Second, the intricate series of steps toward disarmament of a nuclear arsenal require expert verification. Ostensibly cooperative actions – like destroying nuclear test tunnels – might turn out to be empty gestures once analysts have pored over the surveillance footage. The North Korean regime has a history of making public agreements, then advancing their nuclear arsenal in secret.

The ConversationThis summit process began with a snap decision by Trump to accept an offer to meet with Kim. The most significant result may be Trump’s new confidence that he uniquely understands the North Korean leader. This will further reinforce the defining dynamic of Trump’s presidency so far: Ignore the experts, trust your gut.

Stephen Benedict Dyson, Associate Professor of Political Science, University of Connecticut

This article was originally published on The Conversation. Read the original article.

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Trump-Kim summit: North Korean leader emerges a clear winner as Donald Trump reverts to type


Virginie Grzelczyk, Aston University

At first glance, it is easy to call the meeting between US president, Donald Trump, and his North Korean counterpart, Kim Jong-un, “historic” and “unprecedented”. It was the first meeting between sitting leaders of the two countries, which are still technically in a state of war.

You could also call it a success – preparations and schedules were respected, the media had ample opportunity to take shots of the two men shaking hands in front of the colourful display of 12 intermingled American and North Korean flags – and they were also privy to comments by the two leaders, including Kim in one of his very rare appearances in front of the foreign press.

The meeting was also a success from a security and optics points of view: smiles were exchanged, in-depth discussions took place between cabinet members, nobody went off script and there were no security breaches, thanks to ironclad preparations by their Singaporean hosts.

Now that both leaders are on their way back to their own countries, we are left with many photos of the bromance du jour, as well as a signed statement – and a plethora of questions. What should we take away from this historic moment? Here are three key points:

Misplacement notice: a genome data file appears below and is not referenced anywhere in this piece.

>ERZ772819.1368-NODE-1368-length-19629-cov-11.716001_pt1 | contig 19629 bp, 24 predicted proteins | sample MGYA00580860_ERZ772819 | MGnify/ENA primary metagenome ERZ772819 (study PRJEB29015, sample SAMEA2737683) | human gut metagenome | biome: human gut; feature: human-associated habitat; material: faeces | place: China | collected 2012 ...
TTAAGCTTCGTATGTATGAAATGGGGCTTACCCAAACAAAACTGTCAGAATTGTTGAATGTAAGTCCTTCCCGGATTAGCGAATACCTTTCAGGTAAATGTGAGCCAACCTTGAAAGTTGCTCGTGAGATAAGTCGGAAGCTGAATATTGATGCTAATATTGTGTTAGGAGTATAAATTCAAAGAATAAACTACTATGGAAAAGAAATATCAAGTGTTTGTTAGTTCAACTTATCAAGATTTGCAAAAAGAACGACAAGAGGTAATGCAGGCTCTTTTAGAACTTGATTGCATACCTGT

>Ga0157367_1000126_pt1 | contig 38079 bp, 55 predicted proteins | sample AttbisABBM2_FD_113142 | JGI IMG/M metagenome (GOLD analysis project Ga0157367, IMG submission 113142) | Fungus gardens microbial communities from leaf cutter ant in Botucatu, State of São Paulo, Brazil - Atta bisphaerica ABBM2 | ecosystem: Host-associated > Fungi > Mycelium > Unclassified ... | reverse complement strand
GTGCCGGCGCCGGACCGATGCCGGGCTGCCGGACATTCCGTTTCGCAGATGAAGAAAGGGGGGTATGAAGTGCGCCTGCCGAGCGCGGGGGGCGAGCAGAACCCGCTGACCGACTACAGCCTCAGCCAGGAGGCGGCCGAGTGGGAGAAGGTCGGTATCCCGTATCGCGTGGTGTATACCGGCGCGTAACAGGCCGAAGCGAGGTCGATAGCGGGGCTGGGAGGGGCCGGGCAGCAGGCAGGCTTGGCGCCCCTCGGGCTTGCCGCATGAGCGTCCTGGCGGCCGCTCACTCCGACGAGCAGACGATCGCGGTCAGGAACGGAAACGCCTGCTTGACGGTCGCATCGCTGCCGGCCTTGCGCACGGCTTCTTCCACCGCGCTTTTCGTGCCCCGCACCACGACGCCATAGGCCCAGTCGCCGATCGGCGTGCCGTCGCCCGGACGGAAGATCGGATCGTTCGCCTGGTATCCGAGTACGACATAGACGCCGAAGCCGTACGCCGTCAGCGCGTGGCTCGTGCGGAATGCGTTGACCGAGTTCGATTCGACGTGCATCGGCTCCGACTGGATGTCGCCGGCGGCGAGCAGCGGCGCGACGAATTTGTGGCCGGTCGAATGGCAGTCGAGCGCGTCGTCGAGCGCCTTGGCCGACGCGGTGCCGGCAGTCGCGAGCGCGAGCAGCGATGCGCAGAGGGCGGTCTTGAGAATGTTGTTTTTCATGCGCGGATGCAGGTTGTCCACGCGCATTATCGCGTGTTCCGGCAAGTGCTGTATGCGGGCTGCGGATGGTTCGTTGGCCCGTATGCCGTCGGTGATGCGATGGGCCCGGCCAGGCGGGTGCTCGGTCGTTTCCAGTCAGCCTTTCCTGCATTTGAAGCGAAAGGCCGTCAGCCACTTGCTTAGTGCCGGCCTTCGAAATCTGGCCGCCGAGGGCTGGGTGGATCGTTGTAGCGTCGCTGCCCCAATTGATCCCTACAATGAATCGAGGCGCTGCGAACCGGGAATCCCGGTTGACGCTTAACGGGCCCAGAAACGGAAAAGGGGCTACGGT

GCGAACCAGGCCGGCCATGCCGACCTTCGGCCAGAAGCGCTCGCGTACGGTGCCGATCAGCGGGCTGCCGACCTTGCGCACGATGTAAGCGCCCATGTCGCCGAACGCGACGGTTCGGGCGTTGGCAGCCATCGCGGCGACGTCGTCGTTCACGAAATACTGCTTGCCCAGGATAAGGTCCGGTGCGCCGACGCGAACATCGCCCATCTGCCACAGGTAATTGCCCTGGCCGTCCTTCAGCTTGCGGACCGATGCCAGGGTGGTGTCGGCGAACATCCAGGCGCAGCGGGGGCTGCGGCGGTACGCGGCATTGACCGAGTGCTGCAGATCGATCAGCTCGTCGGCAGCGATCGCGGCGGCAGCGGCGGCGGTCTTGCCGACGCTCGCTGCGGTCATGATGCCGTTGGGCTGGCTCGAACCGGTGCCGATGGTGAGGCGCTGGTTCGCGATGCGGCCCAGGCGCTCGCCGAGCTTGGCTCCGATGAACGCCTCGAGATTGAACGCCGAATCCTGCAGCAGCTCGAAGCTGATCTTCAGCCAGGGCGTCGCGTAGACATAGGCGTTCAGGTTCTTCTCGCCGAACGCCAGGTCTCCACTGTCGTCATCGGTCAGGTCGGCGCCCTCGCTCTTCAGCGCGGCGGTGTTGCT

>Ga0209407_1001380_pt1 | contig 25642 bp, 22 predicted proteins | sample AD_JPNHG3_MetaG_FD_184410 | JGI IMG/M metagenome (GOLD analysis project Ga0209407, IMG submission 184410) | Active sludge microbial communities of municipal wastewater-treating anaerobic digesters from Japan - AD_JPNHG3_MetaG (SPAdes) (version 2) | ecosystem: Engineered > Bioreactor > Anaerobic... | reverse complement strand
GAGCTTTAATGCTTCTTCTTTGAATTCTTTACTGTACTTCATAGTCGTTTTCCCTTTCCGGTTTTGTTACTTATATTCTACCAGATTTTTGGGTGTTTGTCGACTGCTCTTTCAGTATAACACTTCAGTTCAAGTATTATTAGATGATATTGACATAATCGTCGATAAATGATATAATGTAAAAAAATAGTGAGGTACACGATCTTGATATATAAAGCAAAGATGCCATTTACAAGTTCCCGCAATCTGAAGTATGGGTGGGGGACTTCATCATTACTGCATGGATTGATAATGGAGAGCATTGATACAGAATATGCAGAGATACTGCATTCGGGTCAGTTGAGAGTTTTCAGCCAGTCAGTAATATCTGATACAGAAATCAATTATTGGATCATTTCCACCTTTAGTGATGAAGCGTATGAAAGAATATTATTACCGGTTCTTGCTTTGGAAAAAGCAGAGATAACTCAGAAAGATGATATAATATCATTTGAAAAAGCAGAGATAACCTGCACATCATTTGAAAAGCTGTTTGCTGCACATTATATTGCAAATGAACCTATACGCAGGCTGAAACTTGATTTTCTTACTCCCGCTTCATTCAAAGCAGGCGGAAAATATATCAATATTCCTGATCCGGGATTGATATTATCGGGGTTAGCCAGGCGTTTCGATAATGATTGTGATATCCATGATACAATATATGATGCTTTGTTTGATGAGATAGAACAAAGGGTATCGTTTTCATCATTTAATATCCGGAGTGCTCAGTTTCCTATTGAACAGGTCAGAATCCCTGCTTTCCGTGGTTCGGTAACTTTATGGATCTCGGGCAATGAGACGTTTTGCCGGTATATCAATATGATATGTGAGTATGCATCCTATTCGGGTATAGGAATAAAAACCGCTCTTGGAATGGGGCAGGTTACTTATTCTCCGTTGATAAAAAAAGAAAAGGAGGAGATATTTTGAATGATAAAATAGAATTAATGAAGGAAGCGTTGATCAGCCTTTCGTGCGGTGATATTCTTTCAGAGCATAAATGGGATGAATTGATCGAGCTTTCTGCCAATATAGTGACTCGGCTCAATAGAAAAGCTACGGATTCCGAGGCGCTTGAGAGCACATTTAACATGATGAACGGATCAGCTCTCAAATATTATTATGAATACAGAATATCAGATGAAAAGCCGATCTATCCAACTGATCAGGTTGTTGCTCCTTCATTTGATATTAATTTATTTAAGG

1. Ultimately it was North Korea’s day

Kim has managed to build upon the work of his father and grandfather and secured the highest form of recognition that there is – a bilateral meeting with the president of the most powerful country on the planet.

And North Korea did not have to pay a cent for it: China furnished a plane, Singapore footed the US$15m-plus bill for the summit, and the media distributed images of the North Korean leader parlaying on equal terms with the US president to the entire world. It’s a resounding success for Kim – and one that is likely to be exploited back home for political purpose.

2. What is written in the agreement

The joint document signed by both parties shows the craftiness and hardline approach the DPRK has taken to the summit. Though the agreement commits both parties to the denuclearisation of the Korean peninsula – removing all nuclear weapons from the region, including potential American weapons – the DPRK has only reiterated, in writing, its commitment to “work towards” this aim.

This is certainly not the pledge for the unilateral dismantling of North Korea’s nuclear programme that the US has always pushed for.

3. What is not written in the agreement